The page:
PULLMAN, Wash. – A photographic exhibit about the Elwha River on Washington’s Olympic Peninsula is on display for free to the public, 9 a.m.-4 p.m. through the semester in the Washington State University Museum of Anthropology in College Hall.
By E. Kirsten Peters, College of Agricultural, Human & Natural Resource Sciences
PULLMAN, Wash. – Climate is always changing. That’s one truth that stands out from the record around the world of natural samples of Earth materials, tree rings, ice layers and so much more. But how much has past climate change influenced human affairs?
By Will Ferguson, College of Arts & Sciences
PULLMAN, Wash. – Tim Kohler, regents professor of archaeology and evolutionary anthropology, fell in love with the pinion juniper forests and rugged terrain of the American Southwest’s Four Corners region almost 40 years ago. His research paints a vivid picture of what life was like for the area’s ancient inhabitants and helped unravel the causes behind its massive depopulation at the end of the 13th century.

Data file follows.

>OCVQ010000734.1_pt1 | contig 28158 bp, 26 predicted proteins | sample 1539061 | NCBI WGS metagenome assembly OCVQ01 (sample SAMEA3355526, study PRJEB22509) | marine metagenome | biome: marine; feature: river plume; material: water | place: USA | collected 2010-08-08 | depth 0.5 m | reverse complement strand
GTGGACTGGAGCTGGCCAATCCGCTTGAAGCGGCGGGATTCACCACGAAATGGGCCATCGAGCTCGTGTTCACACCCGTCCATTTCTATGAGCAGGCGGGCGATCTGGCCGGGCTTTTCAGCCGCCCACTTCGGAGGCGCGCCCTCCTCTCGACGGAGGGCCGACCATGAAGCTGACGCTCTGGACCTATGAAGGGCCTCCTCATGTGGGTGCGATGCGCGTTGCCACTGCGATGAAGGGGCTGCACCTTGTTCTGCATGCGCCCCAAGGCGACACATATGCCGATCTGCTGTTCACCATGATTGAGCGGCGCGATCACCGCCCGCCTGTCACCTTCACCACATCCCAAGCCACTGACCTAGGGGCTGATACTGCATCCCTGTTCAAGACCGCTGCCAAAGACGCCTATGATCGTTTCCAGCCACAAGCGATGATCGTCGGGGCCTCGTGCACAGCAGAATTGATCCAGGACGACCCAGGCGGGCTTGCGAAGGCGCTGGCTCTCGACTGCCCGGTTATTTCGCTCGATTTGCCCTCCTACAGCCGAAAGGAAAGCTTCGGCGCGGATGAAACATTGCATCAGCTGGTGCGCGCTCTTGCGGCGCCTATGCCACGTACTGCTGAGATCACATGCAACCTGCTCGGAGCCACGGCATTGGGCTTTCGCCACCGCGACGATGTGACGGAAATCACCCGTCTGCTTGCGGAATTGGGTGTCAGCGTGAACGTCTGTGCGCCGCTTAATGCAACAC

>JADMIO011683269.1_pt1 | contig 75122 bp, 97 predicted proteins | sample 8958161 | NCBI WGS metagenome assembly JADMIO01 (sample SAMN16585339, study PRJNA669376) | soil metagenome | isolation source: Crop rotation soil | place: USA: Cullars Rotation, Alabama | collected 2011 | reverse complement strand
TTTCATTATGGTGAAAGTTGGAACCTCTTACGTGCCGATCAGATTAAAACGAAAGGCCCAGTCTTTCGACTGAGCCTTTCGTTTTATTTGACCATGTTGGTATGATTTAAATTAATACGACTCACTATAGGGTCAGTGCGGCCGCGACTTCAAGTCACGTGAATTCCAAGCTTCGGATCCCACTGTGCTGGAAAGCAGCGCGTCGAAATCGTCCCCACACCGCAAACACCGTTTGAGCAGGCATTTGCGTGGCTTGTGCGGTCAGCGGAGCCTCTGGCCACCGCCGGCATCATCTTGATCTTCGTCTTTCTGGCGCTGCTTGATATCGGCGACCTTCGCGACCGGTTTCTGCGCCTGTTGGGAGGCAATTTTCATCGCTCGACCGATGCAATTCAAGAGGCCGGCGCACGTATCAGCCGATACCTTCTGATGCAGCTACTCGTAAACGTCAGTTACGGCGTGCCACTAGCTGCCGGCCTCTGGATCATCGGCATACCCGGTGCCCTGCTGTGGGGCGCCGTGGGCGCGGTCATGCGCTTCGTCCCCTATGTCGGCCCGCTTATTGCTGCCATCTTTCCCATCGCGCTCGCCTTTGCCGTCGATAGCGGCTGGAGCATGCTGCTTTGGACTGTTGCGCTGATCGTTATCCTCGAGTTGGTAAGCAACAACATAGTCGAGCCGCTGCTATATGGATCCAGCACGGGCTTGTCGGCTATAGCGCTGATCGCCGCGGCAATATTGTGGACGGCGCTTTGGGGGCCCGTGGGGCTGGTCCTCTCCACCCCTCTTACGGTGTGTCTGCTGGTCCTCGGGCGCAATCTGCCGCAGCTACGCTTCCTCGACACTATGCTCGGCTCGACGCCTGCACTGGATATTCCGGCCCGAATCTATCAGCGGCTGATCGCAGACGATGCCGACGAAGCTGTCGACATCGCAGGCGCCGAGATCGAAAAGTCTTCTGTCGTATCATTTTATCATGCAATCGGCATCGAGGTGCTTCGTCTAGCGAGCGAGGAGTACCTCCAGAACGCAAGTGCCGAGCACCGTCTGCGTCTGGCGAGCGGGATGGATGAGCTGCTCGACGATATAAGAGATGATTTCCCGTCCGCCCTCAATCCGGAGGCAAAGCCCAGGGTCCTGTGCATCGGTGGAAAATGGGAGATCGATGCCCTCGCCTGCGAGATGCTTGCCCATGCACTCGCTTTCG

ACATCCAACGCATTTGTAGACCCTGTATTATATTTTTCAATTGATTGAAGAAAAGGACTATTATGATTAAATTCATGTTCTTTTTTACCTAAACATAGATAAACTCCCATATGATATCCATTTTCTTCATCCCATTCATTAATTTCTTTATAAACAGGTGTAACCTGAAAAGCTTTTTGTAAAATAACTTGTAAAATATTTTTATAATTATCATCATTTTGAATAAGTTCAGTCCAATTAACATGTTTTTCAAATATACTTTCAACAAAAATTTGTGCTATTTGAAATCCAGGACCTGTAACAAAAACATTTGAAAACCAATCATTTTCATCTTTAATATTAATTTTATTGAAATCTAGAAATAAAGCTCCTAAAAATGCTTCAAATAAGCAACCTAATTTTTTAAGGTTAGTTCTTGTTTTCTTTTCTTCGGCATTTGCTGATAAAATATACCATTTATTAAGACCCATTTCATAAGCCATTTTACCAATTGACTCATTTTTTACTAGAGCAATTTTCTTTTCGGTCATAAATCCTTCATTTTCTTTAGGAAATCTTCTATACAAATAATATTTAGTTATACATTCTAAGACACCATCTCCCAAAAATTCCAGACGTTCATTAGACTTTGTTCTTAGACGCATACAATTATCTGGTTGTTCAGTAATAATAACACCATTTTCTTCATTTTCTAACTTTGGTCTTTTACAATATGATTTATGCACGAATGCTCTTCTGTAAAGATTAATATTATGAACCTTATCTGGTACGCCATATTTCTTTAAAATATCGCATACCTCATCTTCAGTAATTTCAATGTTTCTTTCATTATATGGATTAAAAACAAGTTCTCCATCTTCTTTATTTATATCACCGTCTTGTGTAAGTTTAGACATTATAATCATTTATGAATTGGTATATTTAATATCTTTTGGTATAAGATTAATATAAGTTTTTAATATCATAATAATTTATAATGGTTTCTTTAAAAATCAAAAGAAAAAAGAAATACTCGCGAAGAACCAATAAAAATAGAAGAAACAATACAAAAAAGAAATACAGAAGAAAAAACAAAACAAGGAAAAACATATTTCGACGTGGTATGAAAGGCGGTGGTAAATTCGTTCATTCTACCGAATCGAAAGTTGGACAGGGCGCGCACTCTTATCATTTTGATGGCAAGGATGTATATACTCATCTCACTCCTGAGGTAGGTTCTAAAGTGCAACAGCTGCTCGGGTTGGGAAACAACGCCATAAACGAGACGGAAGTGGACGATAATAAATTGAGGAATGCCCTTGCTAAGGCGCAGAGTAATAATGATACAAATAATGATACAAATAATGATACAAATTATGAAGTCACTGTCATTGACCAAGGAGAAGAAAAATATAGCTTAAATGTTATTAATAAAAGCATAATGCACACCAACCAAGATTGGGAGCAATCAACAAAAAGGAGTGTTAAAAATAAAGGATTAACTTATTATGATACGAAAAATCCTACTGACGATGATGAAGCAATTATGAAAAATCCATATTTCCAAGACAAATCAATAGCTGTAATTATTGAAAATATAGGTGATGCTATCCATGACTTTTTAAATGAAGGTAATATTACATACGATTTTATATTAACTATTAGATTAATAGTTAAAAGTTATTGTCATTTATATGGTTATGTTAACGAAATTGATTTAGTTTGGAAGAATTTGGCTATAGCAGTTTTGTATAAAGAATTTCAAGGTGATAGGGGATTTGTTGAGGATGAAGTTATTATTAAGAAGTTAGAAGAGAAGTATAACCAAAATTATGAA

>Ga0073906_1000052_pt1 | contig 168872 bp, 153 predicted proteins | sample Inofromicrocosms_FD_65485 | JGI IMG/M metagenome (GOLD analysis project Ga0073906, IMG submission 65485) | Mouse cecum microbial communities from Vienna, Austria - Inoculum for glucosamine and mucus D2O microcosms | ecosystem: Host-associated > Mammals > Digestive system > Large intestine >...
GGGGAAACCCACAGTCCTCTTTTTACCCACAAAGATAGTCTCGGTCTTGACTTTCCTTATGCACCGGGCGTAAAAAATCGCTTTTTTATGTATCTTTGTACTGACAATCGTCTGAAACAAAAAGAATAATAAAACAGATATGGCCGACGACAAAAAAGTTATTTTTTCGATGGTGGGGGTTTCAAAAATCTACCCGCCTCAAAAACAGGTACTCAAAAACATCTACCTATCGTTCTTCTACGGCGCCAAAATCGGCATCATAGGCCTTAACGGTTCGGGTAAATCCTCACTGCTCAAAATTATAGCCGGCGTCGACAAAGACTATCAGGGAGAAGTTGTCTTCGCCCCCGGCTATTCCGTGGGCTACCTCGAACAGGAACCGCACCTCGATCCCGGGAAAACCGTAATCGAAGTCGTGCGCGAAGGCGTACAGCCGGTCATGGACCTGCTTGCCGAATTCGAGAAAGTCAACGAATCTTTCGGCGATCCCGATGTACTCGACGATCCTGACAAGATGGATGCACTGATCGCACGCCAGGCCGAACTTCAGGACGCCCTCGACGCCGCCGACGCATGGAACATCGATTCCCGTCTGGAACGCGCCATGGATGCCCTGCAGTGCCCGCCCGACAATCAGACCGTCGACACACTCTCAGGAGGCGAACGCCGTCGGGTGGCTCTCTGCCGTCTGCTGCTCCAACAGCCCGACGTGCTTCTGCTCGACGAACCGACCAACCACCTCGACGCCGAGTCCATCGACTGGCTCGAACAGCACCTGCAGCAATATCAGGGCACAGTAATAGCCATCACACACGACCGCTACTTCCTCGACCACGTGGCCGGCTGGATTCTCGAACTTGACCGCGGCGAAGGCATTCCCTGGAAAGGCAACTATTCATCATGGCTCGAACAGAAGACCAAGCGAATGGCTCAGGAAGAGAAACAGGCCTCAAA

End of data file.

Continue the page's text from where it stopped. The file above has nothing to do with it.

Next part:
By Eric Sorensen, WSU science writer
PULLMAN, Wash. – With help from a Washington State University population geneticist, Danish researchers have concluded that North America and the Arctic were settled in at least three pulses of migration from Siberia. First came the ancestors of today’s Native Americans, then Paleo-Eskimos – the first to settle in the Arctic – followed by the ancestors of today’s Inuit.